FDA Requests Seizure of More Dietary Supplements Containing Ephedrine
February 24, 2006 -- At the request of the U.S. Food and Drug Administration (FDA), the U.S. Attorney's Office for the Northern District of Georgia filed a Complaint for Forfeiture against "Lipodrene," "Stimerex-ES," and "Betadrene"-dietary supplements manufactured, marketed, and distributed by Hi-Tech Pharmaceuticals-that are labeled as containing 25 mg of ephedrine alkaloids per tablet. The Complaint for Forfeiture also included the ephedrine alkaloid raw materials used to manufacture these dietary supplements. The U.S. Marshals Service yesterday began seizing these dietary supplements and ingredients located at Hi-Tech's facilities in Norcross, GA. Through this action, FDA, in conjunction with the Department of Justice, prevented approximately $3,000,000 worth of products from reaching consumers and endangering their health.
"FDA continues to warn consumers to avoid consumption of dietary supplements containing ephedrine alkaloids," said Andrew von Eschenbach, MD, Acting FDA Commissioner. "We will continue to do all we can to protect the public health against these dietary supplements that have been found to cause serious illness and injury."
United States Attorney David E. Nahmias said of today's enforcement action, "The FDA has advised that these dietary supplements can be dangerous to the health of the citizens in our communities. This office and the FDA are taking the legal steps to safeguard the health and safety of people who may not know or understand the dangers that they face using ephedrine alkaloid products."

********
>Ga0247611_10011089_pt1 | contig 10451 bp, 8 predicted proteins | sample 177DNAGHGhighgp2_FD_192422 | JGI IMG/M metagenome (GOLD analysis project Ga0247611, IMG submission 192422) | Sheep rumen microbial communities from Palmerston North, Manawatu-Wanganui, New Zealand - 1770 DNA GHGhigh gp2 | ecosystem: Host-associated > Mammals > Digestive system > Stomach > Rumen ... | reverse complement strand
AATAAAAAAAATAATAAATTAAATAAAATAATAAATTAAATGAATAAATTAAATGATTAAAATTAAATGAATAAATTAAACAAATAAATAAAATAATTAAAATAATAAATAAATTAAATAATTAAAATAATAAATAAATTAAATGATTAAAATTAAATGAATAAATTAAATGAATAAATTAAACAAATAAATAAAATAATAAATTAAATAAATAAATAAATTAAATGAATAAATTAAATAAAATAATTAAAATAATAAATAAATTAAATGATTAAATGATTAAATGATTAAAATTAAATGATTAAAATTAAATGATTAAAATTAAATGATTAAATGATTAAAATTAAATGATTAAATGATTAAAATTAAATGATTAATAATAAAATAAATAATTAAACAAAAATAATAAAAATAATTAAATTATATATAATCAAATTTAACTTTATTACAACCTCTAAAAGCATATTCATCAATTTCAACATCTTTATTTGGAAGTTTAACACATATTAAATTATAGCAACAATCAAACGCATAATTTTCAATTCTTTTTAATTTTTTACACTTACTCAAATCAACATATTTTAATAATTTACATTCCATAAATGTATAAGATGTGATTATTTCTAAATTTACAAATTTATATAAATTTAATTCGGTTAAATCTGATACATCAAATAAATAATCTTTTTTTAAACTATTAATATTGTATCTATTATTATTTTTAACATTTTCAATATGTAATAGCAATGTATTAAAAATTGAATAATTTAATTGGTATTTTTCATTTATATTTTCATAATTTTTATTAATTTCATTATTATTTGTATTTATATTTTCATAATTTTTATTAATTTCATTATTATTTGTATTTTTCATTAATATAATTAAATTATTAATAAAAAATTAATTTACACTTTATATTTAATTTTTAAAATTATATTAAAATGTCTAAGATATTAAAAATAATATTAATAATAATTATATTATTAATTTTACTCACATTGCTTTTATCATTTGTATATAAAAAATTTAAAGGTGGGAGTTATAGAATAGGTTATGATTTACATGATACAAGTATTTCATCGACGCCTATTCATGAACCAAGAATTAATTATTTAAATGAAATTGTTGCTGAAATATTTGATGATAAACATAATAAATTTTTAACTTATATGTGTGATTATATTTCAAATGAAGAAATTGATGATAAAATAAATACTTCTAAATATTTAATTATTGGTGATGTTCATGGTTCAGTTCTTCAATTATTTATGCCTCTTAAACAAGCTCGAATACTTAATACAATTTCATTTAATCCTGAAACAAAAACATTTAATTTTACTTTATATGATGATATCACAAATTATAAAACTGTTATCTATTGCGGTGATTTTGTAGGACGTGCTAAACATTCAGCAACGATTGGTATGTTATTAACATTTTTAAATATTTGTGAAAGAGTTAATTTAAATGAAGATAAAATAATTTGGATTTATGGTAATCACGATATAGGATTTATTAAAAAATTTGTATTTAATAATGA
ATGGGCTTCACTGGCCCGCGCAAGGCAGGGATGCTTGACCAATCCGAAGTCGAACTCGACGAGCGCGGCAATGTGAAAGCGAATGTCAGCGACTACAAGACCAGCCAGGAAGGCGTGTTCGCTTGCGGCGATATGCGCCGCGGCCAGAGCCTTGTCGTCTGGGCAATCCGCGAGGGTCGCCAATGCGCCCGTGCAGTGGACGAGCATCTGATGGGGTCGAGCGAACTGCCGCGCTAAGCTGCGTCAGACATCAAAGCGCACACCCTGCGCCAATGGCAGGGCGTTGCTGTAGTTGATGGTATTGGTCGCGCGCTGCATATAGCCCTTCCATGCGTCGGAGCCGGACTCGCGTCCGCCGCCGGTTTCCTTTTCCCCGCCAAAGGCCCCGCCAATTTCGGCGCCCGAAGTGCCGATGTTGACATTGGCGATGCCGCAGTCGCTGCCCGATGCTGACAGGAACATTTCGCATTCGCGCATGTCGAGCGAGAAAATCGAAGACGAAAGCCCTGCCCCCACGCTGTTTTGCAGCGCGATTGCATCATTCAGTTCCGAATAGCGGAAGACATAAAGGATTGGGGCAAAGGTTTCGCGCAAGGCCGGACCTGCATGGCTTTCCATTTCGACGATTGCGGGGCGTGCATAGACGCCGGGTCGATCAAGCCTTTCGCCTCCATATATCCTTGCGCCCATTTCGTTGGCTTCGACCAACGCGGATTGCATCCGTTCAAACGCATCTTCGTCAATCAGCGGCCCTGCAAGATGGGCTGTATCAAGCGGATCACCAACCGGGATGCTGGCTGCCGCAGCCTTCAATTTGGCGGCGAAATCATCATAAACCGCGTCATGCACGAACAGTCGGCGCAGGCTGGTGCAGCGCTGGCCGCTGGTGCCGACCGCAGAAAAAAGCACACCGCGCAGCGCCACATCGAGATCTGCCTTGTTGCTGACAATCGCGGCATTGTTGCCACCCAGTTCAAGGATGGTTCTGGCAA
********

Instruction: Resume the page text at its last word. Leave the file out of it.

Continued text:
The U.S. Marshals seizure included more than 200 cases of finished product, more than 200 boxes of bulk tablets and nine 25 kilo drums of ephedrine alkaloid raw material. The product labels state that the maximum recommended dosage of ephedrine for a healthy adult is 100 mg in a 24 hour period.
Ephedrine alkaloids are adrenaline-like stimulants that can have potentially dangerous effects on the heart. Recent studies have confirmed that ephedrine alkaloids raise blood pressure and otherwise stress the circulatory system, effects that are linked to adverse health effects like heart attacks and strokes. Based on this and other evidence in the scientific literature, FDA issued a rule in February 2004 declaring that dietary supplements containing ephedrine alkaloids present an unreasonable risk of illness or injury. Since this rule became effective in April 2004, the government has executed six seizures against numerous products.
Hi-Tech has previously filed a lawsuit against FDA seeking to prevent the agency from enforcing the 2004 rule declaring dietary supplements containing ephedrine alkaloids to be adulterated. The United States recently moved to dismiss that lawsuit, which is currently pending in the United States District Court for the Northern District of Georgia.
Posted: February 2006